Triumph and Tragedy on the Early Texas Frontier


The Medallion

Text by Barbara Westbrook, Atascosa County Historical Commission Chair. Photos by Bruce C. Eichman, Atascosa County CHC Vice Chair.

Almost forgotten by generations of Texans, the 1813 Battle of Medina was the fierce and bloody climax of the first Texas war for independence. The battle—which took place in modern-day Atascosa County—pitted Tejanos with their American Indian and Anglo-American allies against an overwhelming Royalist Spanish army. Some historians have noted it was not only one of the largest land battles fought west of the Mississippi River, but that the size of the Spanish army exceeded that of the Mexican army that attacked the Alamo in 1836.

From a different perspective, some historians have indicated the battle was the inevitable continuation and extension of rebellions against foreign Spanish rule across Mexico and Latin America. Other historians have hinted at the subtle influence from the neighboring United States and its sweeping policy of Manifest Destiny.

“Equally important but poorly recognized in Texas history was the wave of tragic consequences that followed the Spanish victory,” says Al McGraw, a regional historian. “Those effects altered the subsequent history north of the Rio Grande. The same effects also created a pivotal moment in time that changed the direction of San Antonio’s tricentennial history.”

In 1813, Spain’s newly appointed Commandant General Joaquín de Arredondo arrived in Laredo with plans to crush Mexico’s revolution against Spanish rule. He ordered Colonel Ignacio Elizondo to go to San Antonio de Béxar with 1,000 men to observe the enemy.

“Elizondo’s force was seen, causing panic among the inhabitants,” McGraw explains. “As a result, the Republicans marched to meet the enemy on the banks of the Alazán. The battle was a decisive victory for the Republicans, and the Royalists retreated across the Rio Grande to report the defeat to General Arredondo.”

Arredondo, with Elizondo and an army of nearly 2,000—including young Lieutenant Antonio López de Santa Anna—marched from Laredo to San Antonio. A spy company discovered Arredondo’s army on the Frio River, approximately 50 miles south of San Antonio. To spare the homes and families in San Antonio, the Republicans marched south to meet the enemy.

The four-hour Battle of Medina, also referred to as La Batalla del Encinal de Medina, ended the Gutiérrez-Magee Expedition along with the first Republic of Texas, declared in San Fernando de Béxar four months earlier. The battle resulted in the death of some 1,400 Republicans, many of their bodies left on the battlefield until 1822. That year, the first governor of the State of Texas under the newly established Republic of Mexico, Félix Trespalacios, ordered a group to gather the bones for an honorable burial. An oak tree once marked the site of the mass grave.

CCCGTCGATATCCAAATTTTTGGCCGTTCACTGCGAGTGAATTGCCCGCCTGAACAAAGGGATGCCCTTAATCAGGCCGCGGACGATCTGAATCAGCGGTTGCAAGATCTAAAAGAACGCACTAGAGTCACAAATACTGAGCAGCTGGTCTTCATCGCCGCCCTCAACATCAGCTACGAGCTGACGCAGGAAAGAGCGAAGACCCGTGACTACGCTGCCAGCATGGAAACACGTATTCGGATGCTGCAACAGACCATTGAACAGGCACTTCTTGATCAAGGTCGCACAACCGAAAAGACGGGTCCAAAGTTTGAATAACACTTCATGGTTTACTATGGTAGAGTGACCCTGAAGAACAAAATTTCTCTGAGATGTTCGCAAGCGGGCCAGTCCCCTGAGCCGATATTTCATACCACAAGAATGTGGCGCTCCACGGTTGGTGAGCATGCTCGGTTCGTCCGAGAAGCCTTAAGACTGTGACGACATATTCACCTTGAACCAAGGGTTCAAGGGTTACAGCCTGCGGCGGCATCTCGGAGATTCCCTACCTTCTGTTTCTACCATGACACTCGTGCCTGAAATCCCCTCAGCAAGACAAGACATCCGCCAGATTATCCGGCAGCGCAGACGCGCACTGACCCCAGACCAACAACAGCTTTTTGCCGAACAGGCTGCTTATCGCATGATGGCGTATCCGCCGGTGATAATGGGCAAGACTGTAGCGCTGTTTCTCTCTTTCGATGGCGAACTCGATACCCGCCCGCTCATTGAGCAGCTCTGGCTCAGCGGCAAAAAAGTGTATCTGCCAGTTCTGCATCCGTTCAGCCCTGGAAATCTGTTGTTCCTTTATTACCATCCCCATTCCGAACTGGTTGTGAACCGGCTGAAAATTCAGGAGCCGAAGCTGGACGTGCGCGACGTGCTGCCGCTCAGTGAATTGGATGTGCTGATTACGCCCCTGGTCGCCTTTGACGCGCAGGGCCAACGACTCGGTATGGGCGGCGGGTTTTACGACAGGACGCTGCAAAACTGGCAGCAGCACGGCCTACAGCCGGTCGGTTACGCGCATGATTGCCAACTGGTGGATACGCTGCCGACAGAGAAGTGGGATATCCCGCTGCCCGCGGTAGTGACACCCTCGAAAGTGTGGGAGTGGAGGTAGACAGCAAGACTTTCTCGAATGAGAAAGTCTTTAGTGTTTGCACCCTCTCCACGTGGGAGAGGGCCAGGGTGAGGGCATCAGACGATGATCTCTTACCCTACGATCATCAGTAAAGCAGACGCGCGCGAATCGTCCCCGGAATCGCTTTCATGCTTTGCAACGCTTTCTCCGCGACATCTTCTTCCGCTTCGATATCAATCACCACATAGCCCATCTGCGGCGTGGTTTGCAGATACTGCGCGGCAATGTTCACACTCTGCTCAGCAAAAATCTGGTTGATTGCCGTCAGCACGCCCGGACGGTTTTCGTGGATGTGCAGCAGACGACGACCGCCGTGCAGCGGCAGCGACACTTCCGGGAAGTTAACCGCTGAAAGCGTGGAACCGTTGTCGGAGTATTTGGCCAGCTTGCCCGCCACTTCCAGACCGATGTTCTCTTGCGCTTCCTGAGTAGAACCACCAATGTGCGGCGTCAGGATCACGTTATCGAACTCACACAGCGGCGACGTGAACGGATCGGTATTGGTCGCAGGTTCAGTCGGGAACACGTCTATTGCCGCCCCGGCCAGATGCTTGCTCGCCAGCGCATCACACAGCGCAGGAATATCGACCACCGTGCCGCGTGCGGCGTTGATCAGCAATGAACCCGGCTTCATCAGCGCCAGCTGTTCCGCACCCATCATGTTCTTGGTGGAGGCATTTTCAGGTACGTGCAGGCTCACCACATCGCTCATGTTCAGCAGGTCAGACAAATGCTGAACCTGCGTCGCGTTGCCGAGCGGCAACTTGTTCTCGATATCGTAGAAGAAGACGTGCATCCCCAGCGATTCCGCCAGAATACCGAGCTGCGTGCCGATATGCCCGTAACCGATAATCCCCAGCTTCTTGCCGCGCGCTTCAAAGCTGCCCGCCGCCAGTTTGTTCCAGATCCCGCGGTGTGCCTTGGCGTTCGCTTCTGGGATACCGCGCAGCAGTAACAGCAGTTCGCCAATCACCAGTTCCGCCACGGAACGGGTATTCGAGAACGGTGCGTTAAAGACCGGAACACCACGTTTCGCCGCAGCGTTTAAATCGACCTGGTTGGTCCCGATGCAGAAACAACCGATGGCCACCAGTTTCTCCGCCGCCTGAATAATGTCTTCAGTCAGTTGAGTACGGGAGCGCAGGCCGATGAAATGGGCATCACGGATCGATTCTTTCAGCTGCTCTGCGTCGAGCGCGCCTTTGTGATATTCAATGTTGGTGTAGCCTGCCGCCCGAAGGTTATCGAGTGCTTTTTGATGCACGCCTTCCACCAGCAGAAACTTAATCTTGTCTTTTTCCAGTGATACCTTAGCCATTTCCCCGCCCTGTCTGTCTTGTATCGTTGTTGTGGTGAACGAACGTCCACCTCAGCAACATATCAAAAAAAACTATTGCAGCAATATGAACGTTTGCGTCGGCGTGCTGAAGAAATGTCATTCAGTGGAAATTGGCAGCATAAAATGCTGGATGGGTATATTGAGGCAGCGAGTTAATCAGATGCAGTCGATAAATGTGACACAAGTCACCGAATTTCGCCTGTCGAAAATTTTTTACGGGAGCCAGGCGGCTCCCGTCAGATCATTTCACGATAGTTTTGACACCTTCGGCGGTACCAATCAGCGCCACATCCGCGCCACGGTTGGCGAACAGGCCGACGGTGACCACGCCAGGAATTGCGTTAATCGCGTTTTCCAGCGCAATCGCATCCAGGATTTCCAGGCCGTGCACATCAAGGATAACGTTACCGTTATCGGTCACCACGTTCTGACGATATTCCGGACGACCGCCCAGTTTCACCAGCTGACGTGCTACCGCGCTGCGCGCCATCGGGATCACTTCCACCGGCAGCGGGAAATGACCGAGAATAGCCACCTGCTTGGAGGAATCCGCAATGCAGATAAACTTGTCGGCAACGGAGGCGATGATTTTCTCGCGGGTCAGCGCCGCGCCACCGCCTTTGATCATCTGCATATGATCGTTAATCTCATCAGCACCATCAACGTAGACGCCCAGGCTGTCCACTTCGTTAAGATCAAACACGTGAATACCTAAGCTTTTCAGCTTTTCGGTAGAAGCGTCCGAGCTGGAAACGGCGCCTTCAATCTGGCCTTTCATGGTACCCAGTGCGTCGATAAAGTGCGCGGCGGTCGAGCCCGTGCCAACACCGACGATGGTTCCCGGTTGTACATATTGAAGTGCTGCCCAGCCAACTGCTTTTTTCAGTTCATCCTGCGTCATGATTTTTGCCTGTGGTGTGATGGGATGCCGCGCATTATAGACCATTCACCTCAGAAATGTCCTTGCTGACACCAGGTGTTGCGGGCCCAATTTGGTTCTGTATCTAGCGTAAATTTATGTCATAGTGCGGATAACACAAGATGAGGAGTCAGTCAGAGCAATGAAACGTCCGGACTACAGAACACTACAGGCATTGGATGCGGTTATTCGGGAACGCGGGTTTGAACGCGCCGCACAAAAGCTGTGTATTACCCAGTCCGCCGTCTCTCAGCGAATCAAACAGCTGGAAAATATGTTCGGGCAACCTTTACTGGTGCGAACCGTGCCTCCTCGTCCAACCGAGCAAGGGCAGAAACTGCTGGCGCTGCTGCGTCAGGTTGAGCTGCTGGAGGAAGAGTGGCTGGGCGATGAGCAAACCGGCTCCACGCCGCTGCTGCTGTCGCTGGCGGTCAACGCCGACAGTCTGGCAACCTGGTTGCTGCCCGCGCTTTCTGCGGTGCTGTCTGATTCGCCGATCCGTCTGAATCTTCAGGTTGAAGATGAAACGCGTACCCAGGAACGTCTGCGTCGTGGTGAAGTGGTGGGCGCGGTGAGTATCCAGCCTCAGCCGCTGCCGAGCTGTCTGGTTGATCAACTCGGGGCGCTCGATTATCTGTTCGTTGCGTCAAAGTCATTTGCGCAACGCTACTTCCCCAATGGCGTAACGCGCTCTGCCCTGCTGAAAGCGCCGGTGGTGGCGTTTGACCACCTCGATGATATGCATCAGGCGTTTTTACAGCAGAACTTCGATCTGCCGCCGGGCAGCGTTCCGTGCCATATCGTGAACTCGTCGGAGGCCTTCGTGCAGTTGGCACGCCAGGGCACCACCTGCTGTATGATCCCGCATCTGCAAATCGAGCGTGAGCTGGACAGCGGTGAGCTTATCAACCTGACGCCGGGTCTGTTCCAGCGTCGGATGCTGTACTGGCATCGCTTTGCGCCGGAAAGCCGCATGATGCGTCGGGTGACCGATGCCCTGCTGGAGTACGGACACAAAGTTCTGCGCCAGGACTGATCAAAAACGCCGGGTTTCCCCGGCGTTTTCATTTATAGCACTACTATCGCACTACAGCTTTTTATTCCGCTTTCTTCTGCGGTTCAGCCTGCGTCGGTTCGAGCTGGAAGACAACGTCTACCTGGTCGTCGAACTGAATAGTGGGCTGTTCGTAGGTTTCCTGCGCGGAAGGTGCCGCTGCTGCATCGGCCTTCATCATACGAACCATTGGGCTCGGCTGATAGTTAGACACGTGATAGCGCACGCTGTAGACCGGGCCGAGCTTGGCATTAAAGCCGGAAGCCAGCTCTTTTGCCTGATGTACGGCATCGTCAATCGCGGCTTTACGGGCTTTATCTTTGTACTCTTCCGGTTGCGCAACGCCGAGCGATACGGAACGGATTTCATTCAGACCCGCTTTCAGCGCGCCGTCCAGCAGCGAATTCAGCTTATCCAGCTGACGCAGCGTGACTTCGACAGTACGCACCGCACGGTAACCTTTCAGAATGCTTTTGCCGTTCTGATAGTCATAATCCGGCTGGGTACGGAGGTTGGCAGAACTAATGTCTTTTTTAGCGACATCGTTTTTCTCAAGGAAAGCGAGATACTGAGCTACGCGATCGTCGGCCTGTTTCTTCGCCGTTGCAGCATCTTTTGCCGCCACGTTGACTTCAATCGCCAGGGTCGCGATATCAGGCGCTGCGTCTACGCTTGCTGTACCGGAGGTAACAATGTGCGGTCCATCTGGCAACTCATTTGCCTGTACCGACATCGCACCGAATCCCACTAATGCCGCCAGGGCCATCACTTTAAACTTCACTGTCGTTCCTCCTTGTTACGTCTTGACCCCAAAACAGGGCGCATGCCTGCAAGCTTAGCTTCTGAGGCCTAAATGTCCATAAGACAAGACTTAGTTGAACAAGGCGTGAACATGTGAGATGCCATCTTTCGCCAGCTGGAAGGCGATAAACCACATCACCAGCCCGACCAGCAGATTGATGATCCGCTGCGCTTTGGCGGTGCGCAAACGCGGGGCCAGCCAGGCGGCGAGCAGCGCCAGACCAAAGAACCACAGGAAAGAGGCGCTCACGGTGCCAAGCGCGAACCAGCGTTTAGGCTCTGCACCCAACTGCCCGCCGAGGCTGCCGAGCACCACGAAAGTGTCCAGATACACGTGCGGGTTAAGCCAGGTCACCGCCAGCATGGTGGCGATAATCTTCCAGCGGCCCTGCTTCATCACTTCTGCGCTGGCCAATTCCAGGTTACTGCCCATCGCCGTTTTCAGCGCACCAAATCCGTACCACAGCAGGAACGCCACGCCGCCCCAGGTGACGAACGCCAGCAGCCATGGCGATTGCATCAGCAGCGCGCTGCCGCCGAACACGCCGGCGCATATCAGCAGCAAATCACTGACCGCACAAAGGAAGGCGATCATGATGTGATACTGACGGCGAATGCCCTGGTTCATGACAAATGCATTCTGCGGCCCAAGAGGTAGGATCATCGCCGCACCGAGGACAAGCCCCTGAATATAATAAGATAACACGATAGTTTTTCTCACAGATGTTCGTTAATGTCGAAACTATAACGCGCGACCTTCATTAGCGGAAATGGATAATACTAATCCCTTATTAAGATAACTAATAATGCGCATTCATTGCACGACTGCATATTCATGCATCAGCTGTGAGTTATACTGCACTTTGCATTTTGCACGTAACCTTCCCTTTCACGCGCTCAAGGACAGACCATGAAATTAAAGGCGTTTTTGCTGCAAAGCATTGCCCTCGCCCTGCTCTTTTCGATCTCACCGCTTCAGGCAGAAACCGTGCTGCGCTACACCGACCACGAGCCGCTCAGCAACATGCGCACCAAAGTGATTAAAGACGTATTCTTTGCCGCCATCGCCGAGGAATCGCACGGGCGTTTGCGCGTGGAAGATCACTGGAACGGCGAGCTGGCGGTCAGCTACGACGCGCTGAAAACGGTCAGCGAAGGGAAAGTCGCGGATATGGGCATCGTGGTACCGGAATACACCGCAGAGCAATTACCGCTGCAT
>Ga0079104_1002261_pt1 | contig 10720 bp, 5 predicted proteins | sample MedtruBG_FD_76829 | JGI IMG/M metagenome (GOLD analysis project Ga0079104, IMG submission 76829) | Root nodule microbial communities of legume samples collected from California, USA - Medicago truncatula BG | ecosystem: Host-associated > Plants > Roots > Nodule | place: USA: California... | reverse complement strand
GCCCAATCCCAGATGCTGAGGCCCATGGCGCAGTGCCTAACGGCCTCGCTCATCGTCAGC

“The battle’s aftermath included an inquisition-style martial law that temporarily collapsed the fragile stability of the region’s political, economic, and social infrastructures,” McGraw explains.

Although thousands of men were engaged and over 900 Spanish cannon shots were fired, the lack of extensive archeological evidence has precluded the identification of the exact battle site. To date, the location is still “lost” along the dim trail of the Old Laredo Road between the banks of the Medina River and the historical Atascosa sands.

Atascosa County residents and local historians have long recognized the battle as an important part of their history. In 1985, the publication Forgotten Battlefield of the First Texas Revolution: The Battle of the Medina, August 18, 1813 by Ted Schwartz and Robert H. Thonhoff, served as a catalyst in recognizing its inter-regional and statewide significance.

Atascosa’s Annual Acknowledgement

The first formal Atascosa County event to commemorate the battle was held in 1988. Since 2000, an annual event has been held, and in 2005 an Official Texas Historical Marker was placed to honor the battle’s history. In 2017, Atascosa County co-sponsored the event with the neighboring Medina County Historical Commission. Atascosa County Judge Robert Hurley has traditionally opened each event with welcoming remarks.

In addition to the morning’s commemorative activities, led by Tom Green of the Texas Society Sons of the American Revolution, the annual event includes an afternoon symposium of speakers. The Texas Historical Commission’s Military Sites Program coordinator typically participates in the annual event.

The symposia have evolved to include a wide range of topics presented by university historians, archeologists, archivists, and other researchers from Texas and Louisiana.

For more information, contact Barbara Westbrook of the Atascosa CHC.


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